I regularly teach a class on composition during my workshops, and one topic we discuss is how the eye moves through an image. What attracts the eye (i.e. viewer), what causes confusion, why do some photographs just look so good? Being able to articulate these concepts is critical in visual literacy, and is fundamental in creating better photographs. If you don’t know why a shot is good, then how can you create another good image except by luck alone?
Let’s review a few principles. First, viewers go to what is sharp in an area before they go to the blurry sections. Next, high saturation of color attracts the eye and draws the viewer into the image. The same can be said for areas of high contrast.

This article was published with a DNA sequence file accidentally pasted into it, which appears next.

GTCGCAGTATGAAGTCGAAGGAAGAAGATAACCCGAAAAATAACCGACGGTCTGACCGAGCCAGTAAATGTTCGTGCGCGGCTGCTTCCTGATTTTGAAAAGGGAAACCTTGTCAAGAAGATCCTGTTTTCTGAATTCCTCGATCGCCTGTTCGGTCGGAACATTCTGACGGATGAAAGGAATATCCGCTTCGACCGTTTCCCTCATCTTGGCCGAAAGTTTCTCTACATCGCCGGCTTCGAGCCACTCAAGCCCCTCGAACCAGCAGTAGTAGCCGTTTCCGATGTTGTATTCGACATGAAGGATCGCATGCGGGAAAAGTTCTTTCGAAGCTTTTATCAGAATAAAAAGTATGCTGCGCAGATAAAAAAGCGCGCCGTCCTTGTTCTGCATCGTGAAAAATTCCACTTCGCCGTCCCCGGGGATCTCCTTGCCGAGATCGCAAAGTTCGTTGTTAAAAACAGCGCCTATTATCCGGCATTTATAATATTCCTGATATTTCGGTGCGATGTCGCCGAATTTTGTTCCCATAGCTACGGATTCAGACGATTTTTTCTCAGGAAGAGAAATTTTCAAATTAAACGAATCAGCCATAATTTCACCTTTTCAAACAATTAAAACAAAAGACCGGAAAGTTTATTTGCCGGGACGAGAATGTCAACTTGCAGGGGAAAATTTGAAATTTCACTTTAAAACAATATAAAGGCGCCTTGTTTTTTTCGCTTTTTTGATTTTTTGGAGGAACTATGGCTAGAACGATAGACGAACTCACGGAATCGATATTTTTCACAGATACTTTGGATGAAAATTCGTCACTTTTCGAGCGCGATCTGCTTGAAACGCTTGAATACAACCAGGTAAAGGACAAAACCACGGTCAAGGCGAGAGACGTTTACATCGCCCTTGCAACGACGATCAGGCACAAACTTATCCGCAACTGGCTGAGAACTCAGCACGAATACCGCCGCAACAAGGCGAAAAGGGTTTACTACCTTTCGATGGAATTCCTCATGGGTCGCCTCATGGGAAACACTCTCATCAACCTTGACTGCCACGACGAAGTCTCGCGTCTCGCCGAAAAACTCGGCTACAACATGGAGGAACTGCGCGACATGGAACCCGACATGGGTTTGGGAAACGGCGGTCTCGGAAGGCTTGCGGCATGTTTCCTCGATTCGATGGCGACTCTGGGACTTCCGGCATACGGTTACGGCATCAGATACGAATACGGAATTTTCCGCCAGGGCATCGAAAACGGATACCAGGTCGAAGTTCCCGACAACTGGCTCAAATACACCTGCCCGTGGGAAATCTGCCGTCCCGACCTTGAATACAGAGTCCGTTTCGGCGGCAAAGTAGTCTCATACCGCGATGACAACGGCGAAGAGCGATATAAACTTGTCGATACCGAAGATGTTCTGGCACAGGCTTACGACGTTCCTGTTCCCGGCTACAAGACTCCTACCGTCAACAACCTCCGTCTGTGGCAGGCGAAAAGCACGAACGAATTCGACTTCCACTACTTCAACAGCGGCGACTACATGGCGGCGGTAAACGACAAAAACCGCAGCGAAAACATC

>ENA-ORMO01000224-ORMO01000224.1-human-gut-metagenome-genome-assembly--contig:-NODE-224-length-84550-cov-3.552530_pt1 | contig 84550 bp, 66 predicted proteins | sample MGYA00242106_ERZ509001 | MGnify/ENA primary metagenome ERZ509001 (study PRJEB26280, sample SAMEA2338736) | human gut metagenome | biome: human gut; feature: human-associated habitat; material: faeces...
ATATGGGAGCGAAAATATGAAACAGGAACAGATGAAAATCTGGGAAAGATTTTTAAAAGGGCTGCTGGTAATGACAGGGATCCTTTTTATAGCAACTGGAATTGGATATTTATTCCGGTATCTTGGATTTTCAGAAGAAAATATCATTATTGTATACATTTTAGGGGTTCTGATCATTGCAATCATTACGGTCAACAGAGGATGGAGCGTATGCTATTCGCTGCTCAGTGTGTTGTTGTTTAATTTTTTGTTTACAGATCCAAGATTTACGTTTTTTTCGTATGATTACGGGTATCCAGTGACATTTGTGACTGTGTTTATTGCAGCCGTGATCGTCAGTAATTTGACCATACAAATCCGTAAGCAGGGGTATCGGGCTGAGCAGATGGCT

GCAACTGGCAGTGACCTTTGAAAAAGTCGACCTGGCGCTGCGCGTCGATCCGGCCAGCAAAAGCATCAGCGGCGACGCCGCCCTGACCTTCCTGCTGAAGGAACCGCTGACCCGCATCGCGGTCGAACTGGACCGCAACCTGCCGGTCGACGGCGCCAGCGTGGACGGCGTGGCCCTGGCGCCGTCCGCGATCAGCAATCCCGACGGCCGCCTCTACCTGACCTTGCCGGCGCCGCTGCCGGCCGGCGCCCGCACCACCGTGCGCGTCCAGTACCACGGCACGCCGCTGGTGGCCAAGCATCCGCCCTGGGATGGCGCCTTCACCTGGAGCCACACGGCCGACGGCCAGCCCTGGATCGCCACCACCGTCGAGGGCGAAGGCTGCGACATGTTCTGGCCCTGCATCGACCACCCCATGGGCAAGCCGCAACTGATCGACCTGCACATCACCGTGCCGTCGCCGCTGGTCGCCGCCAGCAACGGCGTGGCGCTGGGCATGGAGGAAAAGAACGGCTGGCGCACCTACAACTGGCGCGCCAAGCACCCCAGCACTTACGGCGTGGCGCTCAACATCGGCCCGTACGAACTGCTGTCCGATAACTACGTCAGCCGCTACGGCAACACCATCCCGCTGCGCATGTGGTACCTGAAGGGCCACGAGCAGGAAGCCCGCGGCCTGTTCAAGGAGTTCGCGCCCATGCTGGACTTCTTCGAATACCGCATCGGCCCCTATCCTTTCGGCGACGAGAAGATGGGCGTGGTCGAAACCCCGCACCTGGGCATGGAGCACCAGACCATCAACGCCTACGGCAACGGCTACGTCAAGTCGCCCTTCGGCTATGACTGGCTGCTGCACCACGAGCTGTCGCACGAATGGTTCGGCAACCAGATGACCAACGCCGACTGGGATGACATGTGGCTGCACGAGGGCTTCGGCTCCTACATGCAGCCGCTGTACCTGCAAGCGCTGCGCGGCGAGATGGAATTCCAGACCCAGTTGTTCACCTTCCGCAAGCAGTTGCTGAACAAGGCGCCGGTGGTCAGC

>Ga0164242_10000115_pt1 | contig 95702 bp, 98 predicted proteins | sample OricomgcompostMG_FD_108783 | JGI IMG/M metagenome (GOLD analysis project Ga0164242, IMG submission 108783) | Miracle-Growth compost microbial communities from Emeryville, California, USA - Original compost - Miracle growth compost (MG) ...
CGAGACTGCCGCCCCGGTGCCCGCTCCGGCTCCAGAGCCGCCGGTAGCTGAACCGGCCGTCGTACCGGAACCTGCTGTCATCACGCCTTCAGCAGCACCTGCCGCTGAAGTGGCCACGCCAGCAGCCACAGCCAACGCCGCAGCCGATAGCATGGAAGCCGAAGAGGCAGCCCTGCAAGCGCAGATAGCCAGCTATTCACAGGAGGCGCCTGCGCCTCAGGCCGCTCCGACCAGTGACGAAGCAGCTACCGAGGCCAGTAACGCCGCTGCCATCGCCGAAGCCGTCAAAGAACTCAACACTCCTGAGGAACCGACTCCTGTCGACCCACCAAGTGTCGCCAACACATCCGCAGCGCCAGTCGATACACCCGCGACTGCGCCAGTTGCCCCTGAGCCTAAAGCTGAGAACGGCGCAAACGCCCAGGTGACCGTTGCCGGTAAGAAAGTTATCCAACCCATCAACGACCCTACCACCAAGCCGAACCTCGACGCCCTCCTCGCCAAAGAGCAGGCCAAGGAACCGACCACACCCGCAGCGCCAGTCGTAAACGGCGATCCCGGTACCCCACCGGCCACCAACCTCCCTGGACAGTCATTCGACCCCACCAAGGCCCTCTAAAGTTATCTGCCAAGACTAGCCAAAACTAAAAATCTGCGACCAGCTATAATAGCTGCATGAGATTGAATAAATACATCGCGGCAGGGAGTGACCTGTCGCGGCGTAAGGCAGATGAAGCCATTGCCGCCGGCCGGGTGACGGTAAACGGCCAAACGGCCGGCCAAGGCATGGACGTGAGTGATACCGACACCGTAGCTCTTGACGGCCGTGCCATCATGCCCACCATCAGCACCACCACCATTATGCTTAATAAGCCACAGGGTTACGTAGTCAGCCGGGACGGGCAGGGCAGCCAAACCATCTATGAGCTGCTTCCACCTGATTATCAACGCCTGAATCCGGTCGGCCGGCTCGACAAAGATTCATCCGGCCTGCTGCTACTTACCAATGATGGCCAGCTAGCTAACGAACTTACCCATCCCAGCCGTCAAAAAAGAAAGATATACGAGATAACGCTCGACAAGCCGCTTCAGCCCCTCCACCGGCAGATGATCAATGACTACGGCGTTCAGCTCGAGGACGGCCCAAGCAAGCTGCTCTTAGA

And bright areas in the image attract the viewer’s eye before dark areas. Light advances, dark recedes….or does it? Nothing kills a good image more quickly than some bright object in the background that distracts the viewer from the subject. But the one exception to this rule is when you have mist and foggy conditions; then dark advances, and light recedes. Take a look at the image above. We were staying in a lodge in the rainforest, and mornings consisted of misty clouds blowing through the jungle. This presented a great opportunity to use the ‘dark advances’ concept. The Costa Rican jungle is dense, with mysterious sounds and animals moving through it. I liked the way this image captured this magical place.